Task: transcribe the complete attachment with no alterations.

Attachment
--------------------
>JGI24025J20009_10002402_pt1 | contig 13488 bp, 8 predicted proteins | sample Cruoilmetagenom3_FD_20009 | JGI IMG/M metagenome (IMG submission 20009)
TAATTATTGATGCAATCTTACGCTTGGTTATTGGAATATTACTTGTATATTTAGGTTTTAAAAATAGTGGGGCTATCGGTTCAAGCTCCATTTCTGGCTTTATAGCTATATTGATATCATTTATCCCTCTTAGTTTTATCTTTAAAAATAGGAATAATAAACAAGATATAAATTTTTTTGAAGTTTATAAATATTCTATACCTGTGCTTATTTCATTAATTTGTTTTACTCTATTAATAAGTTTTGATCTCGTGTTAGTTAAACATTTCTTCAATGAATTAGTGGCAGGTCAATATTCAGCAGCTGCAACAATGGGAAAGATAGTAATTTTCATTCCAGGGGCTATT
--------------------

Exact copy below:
>JGI24025J20009_10002402_pt1 | contig 13488 bp, 8 predicted proteins | sample Cruoilmetagenom3_FD_20009 | JGI IMG/M metagenome (IMG submission 20009)
TAATTATTGATGCAATCTTACGCTTGGTTATTGGAATATTACTTGTATATTTAGGTTTTAAAAATAGTGGGGCTATCGGTTCAAGCTCCATTTCTGGCTTTATAGCTATATTGATATCATTTATCCCTCTTAGTTTTATCTTTAAAAATAGGAATAATAAACAAGATATAAATTTTTTTGAAGTTTATAAATATTCTATACCTGTGCTTATTTCATTAATTTGTTTTACTCTATTAATAAGTTTTGATCTCGTGTTAGTTAAACATTTCTTCAATGAATTAGTGGCAGGTCAATATTCAGCAGCTGCAACAATGGGAAAGATAGTAATTTTCATTCCAGGGGCTATT